The toddler found among the bodies of her family members in a field outside a home in New Pekin, Ind., that was flattened by a powerful tornado, died today of traumatic brain injuries.
Twenty-month-old Angel Babcock was taken to Kosair Children's Hospital in Louisville, Ky., Saturday, where she was placed on life support.
Angel's grandparents and doctors took her off life support because of the severity of her brain injuries, and she died at 4:10 p.m. today, according to the coroner.
"Angel has been reunited with her parents," her grandfather, Jack Brough, said in a statement read by hospital staff. "We want to thank God for all of you and for your thoughts and prayers. God will bring you and all of us out of this. That is what it will take. All should look to God. The family would also like to thank all the wonderful staff and doctors at Kosair Children's Hospital who have taken such kind care of Angel."
Washington County Sheriff Claude Combs told ABC News that Angel was discovered near the bodies of her 20-year-old mother Moriah Brough and two younger siblings, Jaydon and Kendall, ages 2 years and 2 months old.
The body of her 21-year-old father, Joseph Babcock, was also recovered from the field following Friday's twisters.
"I don't even want to believe it," Joseph Babcock's best friend Justin Henley told ABC News affiliate WXYZ. "[Babcock] loved everybody. He never talked bad about anybody. He's just a good person and he loved his kids a lot."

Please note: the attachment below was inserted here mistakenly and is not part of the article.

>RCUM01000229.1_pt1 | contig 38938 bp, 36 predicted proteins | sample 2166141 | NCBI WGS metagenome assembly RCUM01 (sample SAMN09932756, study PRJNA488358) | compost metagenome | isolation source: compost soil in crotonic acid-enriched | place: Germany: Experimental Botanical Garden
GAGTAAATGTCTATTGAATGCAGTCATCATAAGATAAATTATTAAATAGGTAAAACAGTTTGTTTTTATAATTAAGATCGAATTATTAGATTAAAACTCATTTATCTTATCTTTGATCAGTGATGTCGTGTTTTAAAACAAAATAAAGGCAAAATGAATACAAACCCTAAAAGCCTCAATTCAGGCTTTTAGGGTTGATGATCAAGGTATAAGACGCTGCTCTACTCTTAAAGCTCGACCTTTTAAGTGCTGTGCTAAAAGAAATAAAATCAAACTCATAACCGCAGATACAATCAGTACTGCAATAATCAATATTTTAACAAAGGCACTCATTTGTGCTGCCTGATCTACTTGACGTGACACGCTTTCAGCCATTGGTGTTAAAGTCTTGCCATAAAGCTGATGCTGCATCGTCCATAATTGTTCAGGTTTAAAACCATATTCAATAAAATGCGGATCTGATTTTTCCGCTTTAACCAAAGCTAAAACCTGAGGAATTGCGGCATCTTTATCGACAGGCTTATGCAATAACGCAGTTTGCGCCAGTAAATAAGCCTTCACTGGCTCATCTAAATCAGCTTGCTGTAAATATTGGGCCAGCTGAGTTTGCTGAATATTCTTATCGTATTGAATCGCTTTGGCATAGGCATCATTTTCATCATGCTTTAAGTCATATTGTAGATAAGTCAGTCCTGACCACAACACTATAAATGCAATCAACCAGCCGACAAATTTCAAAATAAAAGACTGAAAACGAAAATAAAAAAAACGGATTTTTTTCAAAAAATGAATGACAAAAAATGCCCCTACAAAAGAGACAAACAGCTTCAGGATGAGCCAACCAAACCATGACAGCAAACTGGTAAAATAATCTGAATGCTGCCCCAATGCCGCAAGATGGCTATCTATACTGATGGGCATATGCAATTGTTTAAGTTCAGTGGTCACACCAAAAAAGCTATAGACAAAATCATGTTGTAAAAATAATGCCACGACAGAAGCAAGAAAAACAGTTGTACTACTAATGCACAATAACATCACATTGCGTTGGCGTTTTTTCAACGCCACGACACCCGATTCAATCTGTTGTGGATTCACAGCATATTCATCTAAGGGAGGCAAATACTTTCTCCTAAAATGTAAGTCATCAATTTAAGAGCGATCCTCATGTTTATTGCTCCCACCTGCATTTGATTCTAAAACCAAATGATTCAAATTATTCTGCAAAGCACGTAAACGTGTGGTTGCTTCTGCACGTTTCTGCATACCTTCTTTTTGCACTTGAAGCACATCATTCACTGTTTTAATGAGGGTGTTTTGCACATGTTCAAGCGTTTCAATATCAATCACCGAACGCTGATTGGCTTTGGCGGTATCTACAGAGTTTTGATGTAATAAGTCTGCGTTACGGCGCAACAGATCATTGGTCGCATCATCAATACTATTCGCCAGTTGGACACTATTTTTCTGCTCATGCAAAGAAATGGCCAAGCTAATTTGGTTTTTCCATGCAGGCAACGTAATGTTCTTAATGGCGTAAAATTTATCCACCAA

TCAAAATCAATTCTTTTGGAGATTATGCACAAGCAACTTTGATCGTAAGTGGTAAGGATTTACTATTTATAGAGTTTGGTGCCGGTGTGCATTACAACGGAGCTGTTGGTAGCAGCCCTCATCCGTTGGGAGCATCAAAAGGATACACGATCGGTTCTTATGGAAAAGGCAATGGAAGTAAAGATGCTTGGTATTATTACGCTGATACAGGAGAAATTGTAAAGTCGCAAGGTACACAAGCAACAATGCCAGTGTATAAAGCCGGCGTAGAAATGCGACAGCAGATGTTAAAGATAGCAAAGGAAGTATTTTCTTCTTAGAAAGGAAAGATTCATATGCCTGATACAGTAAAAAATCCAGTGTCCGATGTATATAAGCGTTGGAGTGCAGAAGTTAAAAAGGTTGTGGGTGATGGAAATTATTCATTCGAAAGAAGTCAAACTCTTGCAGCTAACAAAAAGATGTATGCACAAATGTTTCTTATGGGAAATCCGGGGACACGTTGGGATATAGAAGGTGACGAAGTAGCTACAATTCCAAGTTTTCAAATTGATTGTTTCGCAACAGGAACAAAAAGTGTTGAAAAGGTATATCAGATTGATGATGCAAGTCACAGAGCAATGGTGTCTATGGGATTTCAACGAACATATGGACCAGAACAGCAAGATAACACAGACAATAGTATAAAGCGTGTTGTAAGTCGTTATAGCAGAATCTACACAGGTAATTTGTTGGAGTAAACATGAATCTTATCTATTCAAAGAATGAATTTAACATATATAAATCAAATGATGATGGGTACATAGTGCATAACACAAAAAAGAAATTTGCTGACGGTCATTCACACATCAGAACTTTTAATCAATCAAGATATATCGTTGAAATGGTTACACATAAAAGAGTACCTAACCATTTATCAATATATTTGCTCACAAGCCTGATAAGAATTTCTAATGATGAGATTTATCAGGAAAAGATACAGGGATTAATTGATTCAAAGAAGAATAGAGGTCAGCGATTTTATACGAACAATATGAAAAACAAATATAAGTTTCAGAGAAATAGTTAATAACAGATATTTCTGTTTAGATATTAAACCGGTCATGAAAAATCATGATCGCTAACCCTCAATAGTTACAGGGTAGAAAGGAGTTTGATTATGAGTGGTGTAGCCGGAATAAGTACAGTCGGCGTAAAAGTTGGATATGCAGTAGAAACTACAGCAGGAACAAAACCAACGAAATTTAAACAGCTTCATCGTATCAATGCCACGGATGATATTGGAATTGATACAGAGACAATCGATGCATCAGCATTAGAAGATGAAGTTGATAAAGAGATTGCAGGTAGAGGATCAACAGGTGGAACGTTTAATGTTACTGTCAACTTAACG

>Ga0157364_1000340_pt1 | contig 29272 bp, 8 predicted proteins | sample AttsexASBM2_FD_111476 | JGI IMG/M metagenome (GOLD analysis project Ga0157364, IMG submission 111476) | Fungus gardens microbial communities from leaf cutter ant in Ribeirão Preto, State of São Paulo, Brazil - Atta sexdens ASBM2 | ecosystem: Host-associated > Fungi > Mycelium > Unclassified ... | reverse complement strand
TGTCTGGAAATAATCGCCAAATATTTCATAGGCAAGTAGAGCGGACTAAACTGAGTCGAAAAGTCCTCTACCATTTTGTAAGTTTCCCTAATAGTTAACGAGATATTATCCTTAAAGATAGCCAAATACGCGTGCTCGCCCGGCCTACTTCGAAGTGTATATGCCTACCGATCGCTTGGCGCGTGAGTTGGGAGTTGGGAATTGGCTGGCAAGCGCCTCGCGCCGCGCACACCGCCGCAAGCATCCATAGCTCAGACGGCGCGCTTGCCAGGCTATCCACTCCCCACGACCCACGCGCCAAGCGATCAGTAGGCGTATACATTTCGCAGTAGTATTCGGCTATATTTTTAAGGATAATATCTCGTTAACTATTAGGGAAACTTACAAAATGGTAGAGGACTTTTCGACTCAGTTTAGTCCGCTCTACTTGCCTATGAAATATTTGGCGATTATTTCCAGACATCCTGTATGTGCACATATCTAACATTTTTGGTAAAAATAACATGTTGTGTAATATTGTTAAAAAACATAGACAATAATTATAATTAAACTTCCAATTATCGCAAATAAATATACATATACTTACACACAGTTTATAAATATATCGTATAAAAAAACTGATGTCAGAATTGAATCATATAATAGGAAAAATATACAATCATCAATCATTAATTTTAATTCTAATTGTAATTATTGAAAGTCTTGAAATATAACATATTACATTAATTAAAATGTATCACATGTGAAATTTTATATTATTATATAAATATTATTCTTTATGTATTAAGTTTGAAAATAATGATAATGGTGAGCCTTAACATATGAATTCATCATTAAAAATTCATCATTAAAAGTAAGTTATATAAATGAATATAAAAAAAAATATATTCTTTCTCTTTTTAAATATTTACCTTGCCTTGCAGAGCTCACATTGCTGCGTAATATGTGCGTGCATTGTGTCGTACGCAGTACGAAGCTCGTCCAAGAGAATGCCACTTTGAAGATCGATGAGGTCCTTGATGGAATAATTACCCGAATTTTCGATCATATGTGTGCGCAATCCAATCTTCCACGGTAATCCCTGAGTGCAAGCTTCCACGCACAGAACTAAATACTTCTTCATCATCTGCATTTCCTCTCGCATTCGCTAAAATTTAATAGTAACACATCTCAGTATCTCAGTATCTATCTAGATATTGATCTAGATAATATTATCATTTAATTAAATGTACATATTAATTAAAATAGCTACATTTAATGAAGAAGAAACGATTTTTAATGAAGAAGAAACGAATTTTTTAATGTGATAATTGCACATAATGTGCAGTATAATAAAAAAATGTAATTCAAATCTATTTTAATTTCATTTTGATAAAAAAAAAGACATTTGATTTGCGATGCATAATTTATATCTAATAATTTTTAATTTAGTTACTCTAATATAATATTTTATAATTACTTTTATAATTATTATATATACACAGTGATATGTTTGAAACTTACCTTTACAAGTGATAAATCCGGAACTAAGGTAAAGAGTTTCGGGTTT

"Kendall…was found in her car seat upside down. Jayden…was found under the rubble," Sherry Young, Henley's mother told WXYZ. "Joseph was found on the opposite side of the road from his house. Moriah was found underneath a tree. Angel was found out in the middle of the field all alone."
The death of Angel brings the death toll to 39 across five states that were hit by tornados late last week. A state of emergency was in effect in western Kentucky, where 20 people were killed by the dozens of tornados that ravaged the area Friday, leaving many cities looking like warzones.
The tornados hit 19 counties and left at least 300 people injured in Kentucky.
Gilber Acciardo with the Laurel County Sheriff's Department in Kentucky said many of the injuries are serious.
"Lost legs, amputations for sure, a lot of serious broken bones, a lot of severe injuries, head injuries," said Acciardo.
The town of West Liberty, Ky., was completely flattened by the twister. Dozens were reported missing overnight and at least two people were killed.
Hundreds are now sleeping on the floor of the city's elementary school, which has been turned into a Red Cross shelter. With only ravaged homes to return to, these people could be sleeping at the school for weeks.
"The only thing I could think to pray was 'In the name of the Father and the Son and the Holy Ghost,'" resident Martha Jo Hall told the Herald-Leader. "And He took care of us."
Officials are going door to door in many communities, looking for survivors.
West Liberty resident Robin Williams is worried about a friend.
"I have a friend that I'm concerned about. I haven't heard from her or her daughter, and nobody can tell me nothing," said Williams.
ABC News' Alyssa Newcomb, Adam Sechrist and Keturah Gray contributed to this report.